Clove oil is most effective as an anesthetic at concentrations of 40-60 mg/L for salmonids, and should be dissolved in ethanol (e.g., 1:9) before mixing into the water. Clove oil has a slightly faster induction time and a longer recovery time than similar concentrations of TMS (Anderson et al., 1997; Keene et al., 1998). TM25AQUI-S can be dissolved directly into fresh or salt water, and has been shown to be effective at 20 mg/L for anaesthetizing juvenile chinook salmon (AQUI-S New Zealand Ltd., 2004). Both compounds have a wide margin of safety between effective and lethal doses, and fish do not show signs of distress when being anaesthetized.
 
Yes euthanise it. Clove oil mixed with a small amount of alcohol and added to a small container of water that has the fish in. Continue adding clove oil a few drops at a time until the fish stops breathing. Then add a few more drops and put the container in the freezer until it's frozen solid. Bury the iceblock in the garden.

If you can't get clove oil, wrap the fish in a paper towel and put it on a hard surface and hit it on the head with a solid object. Then bury it and wash your hands and the blunt object with warm soapy water.

--------------------


Quote from the above link
Clove oil and derivatives Clove oil has recently been suggested as an alternative fish anesthetic. Clove oil is a pale yellow liquid derived from the leaves, buds and stem of the clove tree (Eugenia sp.). Its active ingredients are eugenol (4-allyl-2-methoxyphenol) and iso-eugenol (4-propenyl-2-methoxyphenol), which can comprise 90-95% of clove oil by weight.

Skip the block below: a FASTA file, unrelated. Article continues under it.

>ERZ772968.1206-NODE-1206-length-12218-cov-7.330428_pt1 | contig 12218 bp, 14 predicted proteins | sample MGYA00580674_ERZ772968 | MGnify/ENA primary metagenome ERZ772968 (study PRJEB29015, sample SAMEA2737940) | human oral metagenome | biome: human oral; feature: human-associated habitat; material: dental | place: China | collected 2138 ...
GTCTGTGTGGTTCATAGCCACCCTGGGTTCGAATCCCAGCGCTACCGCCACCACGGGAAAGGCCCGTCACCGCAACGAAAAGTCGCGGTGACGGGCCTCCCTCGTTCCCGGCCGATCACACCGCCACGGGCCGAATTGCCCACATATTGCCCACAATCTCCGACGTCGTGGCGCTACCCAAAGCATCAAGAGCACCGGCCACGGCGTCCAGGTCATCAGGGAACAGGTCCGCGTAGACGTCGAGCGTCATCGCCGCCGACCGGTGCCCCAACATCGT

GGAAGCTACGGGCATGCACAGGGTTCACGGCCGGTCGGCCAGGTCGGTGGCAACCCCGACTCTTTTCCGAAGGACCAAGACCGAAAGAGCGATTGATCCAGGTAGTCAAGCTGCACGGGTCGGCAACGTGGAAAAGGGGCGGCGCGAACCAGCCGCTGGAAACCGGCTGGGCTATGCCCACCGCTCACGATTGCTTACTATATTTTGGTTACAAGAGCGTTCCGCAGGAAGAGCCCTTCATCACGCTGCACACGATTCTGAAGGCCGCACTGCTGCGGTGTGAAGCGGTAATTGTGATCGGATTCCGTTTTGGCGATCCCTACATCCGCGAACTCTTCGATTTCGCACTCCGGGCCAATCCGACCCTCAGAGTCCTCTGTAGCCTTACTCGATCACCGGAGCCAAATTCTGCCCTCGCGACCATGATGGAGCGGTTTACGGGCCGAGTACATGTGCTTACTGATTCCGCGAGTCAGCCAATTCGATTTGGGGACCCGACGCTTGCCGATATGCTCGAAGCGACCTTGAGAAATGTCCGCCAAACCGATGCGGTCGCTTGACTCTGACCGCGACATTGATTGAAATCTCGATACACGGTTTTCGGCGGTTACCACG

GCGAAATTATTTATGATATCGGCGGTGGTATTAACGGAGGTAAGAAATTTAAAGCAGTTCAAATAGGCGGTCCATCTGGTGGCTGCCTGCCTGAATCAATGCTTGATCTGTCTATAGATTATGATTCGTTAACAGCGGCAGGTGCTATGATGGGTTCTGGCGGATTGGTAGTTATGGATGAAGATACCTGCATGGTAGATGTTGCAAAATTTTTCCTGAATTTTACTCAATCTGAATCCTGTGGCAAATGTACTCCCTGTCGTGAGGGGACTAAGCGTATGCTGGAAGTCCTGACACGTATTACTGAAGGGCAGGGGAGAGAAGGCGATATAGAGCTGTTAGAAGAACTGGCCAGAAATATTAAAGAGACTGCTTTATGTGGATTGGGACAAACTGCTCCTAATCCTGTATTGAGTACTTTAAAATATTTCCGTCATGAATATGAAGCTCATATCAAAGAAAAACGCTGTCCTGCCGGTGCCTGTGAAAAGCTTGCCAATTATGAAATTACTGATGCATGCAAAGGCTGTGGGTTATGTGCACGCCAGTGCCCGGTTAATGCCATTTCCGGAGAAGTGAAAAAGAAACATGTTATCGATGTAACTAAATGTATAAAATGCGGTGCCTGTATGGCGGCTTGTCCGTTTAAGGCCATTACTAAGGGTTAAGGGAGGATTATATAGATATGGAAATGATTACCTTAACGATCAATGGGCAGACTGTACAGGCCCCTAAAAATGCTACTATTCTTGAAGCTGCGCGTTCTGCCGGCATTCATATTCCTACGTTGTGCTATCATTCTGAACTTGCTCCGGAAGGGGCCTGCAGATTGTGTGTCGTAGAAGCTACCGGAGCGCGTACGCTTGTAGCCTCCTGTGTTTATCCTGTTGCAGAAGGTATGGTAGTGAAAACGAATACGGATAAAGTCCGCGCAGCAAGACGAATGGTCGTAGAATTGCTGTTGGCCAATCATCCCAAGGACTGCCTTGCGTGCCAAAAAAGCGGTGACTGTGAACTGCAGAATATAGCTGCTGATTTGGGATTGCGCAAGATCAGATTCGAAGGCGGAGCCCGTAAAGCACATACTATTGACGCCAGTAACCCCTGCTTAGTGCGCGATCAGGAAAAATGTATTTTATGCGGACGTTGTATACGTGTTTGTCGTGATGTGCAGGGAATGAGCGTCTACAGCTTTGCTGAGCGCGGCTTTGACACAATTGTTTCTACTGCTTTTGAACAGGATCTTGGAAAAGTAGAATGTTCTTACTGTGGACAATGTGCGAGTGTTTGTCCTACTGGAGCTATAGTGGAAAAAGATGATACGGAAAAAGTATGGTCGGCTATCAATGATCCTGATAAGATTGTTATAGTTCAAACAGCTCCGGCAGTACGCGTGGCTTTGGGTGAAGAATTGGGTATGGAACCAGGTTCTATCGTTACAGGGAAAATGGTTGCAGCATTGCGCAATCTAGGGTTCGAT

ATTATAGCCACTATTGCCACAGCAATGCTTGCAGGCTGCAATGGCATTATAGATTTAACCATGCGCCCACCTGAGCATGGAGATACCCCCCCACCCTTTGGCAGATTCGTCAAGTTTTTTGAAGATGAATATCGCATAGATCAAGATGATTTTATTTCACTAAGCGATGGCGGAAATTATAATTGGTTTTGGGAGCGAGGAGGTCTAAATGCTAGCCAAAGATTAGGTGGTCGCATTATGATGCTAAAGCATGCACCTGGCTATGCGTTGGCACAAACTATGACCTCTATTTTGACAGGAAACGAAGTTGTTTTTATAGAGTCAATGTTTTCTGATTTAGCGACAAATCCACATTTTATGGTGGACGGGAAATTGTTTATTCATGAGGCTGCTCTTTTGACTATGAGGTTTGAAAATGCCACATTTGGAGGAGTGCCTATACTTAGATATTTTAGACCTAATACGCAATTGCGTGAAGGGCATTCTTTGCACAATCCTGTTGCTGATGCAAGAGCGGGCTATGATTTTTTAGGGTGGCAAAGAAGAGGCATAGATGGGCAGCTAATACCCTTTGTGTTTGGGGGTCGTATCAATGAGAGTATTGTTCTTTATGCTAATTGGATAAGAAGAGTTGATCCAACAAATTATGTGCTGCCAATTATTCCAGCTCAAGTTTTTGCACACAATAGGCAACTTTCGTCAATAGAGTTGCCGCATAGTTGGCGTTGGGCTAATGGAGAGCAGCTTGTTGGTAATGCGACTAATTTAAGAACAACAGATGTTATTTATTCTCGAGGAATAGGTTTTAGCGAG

Precautions:
Clove oil has been used for many years as a food additive and a topical analgesic in dentistry, and is recognized as a GRAS (Generally Recognized As Safe) substance by the US FDA for use in humans. TM25AQUI-S is a pharmaceutical derivative that contains 50% active ingredient and is registered for use with food fish in New Zealand and Australia with a nil withdrawal period. However, neither anesthetic is approved for use with fish in North America. Both substances are safe to handle, but as with all chemical anesthetics, contact with eyes and mucous membranes should be avoided.

Dosages:
Clove oil is most effective as an anesthetic at concentrations of 40-60 mg/L for salmonids, and should be dissolved in ethanol (e.g., 1:9) before mixing into the water. Clove oil has a slightly faster induction time and a longer recovery time than similar concentrations of TMS (Anderson et al., 1997; Keene et al., 1998). TM25AQUI-S can be dissolved directly into fresh or salt water, and has been shown to be effective at 20 mg/L for anaesthetizing juvenile chinook salmon (AQUI-S New Zealand Ltd., 2004). Both compounds have a wide margin of safety between effective and lethal doses, and fish do not show signs of distress when being anaesthetized.
Thanks, I just checked on him and breathing seems worse. I don't want to leave him to suffer, I'm going to run to my pharmacy now while I have a spare minute and hope they have clove oil.
 
I followed your instructions @Colin_T, seemed to work. I took a picture just before I put the clove oil in just in case anyone can tell anything. All other fish seem bright, am just praying it isn't TB but only time will tell.
 

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I followed your instructions @Colin_T, seemed to work. I took a picture just before I put the clove oil in just in case anyone can tell anything. All other fish seem bright, am just praying it isn't TB but only time will tell.
I think TB was mentioned more as an example of a disease that can inflict fish death at comparatively lengthy intervals. At least that's the impression I got from Colin's post.